A US Supreme Court justice on Tuesday rejected a request by health workers in Maine to block a statewide vaccine mandate, while their wider legal challenge against the measure proceeds.
All healthcare workers in the state will have to be fully vaccinated under the mandate, which comes into force on October 29.
Several unnamed health workers and one health provider insist the decree violates their constitutional right to freedom of religion, citing conscientious objections to the vaccine.
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They brought the case against Maine Governor Janet Mills and other officials, and have asked the courts to put a preliminary block on the mandate while their case is heard.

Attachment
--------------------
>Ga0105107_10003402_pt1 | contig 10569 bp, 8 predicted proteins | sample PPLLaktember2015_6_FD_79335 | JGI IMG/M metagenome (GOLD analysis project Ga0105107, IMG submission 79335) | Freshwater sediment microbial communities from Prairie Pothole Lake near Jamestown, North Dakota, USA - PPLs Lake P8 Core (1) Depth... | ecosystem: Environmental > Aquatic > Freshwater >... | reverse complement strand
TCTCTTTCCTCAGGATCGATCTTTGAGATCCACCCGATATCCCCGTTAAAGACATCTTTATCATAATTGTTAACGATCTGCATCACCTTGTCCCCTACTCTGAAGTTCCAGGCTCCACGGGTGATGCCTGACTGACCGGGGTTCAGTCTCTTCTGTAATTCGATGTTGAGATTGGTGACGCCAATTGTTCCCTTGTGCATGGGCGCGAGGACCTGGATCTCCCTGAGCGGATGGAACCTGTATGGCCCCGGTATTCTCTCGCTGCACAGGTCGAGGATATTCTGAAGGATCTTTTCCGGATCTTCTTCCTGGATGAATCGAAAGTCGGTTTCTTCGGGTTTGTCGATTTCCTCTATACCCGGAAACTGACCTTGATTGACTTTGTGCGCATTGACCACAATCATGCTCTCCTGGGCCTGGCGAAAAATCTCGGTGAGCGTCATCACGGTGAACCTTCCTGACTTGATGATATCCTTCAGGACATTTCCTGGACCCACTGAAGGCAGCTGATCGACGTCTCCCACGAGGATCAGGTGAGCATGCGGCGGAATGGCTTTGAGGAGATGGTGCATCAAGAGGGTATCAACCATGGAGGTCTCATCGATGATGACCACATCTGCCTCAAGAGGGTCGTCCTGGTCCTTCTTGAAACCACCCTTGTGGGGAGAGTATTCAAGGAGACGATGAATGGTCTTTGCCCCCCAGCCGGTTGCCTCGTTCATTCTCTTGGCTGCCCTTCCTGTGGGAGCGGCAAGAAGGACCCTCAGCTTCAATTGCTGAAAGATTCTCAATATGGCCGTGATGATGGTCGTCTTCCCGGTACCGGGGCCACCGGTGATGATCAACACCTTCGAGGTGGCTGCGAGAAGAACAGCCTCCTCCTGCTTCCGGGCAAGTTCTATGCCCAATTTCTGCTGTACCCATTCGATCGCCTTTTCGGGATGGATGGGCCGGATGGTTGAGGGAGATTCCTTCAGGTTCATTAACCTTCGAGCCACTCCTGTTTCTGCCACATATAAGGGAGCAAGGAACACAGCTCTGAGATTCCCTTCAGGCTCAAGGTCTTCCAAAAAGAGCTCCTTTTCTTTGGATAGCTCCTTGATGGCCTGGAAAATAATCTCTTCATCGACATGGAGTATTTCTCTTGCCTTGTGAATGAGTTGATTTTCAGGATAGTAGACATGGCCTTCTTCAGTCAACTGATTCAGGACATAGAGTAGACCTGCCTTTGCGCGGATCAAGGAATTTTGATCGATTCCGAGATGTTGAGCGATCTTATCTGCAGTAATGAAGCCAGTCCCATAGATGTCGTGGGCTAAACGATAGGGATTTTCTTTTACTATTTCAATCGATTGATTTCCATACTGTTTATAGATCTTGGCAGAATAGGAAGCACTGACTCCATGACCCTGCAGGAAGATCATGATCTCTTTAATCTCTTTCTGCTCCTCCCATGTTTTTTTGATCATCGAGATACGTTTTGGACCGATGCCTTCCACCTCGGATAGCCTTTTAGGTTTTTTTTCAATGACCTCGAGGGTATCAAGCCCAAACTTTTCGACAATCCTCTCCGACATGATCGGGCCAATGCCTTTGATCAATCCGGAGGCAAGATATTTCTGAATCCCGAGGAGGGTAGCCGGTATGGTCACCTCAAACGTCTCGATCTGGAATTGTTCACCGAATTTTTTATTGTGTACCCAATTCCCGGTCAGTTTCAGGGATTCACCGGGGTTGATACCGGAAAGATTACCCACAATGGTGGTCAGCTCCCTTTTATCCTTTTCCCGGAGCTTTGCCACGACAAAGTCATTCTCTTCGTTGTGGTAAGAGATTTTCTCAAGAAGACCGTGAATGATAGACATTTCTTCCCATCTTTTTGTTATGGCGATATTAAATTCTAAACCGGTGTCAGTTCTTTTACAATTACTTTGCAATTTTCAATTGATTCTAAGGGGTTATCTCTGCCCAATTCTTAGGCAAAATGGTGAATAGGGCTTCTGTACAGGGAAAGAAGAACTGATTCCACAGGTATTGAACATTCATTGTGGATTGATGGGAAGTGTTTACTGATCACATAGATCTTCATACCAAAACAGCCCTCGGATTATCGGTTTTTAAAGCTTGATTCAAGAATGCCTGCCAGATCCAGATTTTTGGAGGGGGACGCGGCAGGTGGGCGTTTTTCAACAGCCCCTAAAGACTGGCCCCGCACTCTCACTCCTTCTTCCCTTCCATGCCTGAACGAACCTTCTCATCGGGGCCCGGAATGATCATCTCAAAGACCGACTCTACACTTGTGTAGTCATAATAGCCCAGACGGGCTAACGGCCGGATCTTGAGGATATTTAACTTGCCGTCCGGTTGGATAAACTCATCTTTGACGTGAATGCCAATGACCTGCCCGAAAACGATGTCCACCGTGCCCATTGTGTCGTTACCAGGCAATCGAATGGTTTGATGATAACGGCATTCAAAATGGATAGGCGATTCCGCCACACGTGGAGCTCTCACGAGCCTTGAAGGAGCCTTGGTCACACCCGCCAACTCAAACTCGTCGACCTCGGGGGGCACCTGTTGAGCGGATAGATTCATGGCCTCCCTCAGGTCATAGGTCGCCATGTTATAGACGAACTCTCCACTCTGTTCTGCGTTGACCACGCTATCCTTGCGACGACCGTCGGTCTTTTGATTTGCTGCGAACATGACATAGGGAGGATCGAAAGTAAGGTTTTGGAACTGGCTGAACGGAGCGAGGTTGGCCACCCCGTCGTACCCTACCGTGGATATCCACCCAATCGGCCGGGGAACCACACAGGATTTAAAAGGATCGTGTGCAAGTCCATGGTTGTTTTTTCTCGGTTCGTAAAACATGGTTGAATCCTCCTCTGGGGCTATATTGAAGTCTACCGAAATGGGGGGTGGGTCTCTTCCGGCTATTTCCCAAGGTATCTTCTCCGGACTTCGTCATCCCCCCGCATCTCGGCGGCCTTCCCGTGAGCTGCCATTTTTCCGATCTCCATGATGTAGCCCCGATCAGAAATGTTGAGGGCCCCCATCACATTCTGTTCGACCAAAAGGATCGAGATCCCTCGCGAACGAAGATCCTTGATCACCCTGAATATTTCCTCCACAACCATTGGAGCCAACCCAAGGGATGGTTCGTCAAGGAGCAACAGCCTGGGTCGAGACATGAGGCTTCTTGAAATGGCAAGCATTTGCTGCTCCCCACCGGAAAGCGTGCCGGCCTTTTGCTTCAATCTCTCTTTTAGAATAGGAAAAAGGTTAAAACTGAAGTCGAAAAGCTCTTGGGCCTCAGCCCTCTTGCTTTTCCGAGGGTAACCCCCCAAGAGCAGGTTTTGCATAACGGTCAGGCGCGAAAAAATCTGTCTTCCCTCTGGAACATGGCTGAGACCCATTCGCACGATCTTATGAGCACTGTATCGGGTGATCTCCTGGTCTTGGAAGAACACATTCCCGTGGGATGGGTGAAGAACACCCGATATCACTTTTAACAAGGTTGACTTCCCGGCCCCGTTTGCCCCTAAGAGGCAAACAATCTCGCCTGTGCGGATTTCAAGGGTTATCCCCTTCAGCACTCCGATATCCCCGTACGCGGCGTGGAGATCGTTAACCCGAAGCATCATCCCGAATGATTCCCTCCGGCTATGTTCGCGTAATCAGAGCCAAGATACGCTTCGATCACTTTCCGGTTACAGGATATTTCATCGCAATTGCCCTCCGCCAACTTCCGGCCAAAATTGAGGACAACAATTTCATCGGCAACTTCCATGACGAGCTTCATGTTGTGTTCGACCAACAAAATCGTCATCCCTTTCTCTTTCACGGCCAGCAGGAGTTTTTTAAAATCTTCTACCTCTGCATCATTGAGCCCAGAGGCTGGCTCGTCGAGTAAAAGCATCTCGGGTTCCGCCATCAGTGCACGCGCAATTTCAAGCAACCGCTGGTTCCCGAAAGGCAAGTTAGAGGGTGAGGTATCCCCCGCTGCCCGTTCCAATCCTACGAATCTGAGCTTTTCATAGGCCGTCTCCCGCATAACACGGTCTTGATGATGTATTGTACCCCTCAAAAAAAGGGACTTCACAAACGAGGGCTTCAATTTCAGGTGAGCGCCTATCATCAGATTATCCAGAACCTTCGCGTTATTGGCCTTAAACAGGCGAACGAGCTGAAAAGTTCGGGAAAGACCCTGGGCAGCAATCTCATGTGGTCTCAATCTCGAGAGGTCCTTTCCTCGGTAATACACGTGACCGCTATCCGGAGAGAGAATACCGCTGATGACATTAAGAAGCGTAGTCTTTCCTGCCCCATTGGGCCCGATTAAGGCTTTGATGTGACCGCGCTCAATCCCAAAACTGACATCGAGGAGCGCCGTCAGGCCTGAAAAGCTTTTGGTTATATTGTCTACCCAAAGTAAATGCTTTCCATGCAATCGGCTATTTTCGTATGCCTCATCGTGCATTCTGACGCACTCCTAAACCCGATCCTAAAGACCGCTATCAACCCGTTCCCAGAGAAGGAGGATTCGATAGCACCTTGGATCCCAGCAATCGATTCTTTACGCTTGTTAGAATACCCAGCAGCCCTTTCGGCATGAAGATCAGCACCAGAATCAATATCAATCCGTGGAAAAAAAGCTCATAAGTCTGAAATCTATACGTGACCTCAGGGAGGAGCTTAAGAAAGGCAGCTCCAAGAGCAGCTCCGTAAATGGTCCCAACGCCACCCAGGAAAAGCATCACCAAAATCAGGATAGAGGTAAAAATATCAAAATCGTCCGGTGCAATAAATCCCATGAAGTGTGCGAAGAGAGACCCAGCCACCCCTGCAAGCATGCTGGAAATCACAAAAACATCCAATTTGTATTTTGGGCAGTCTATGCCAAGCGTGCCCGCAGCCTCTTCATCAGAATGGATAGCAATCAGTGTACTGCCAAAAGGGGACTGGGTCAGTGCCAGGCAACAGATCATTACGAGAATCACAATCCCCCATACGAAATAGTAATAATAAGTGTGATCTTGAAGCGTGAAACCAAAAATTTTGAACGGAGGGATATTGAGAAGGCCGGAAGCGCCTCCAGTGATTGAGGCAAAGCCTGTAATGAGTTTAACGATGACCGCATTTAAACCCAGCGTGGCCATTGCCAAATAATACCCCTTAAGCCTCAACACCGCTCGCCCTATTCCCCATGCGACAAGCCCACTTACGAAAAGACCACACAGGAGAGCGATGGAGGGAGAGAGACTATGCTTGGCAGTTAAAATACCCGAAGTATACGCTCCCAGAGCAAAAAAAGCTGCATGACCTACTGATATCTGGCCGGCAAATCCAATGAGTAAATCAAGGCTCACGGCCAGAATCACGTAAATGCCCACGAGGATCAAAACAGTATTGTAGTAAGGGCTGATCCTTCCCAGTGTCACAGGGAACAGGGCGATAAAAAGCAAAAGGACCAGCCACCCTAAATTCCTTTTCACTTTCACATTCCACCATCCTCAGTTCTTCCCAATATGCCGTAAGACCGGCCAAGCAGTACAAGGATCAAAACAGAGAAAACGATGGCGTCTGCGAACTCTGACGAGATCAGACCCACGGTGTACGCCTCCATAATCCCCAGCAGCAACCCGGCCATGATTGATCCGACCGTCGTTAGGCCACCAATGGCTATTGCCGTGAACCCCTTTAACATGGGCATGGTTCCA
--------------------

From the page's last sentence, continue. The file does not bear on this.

On Tuesday, Justice Stephen Breyer — who responds to emergency applications from Maine — denied their petition for a preliminary injunction, which had already been rejected by a district court.
He said they were free to apply again, “after the Court of Appeals issues a decision on the merits of the appeal.”
Later on Tuesday, the United States Court of Appeals for the First Circuit affirmed the lower court’s refusal to block the requirement.
Last week, the Federal District Court in Maine ruled that the requirement did not violate the workers’ First Amendment right to freedom of religion.
The court said they could not prove they had “been prevented from staying true to their professed religious beliefs which, they claim, compel them to refuse to be vaccinated against Covid-19.”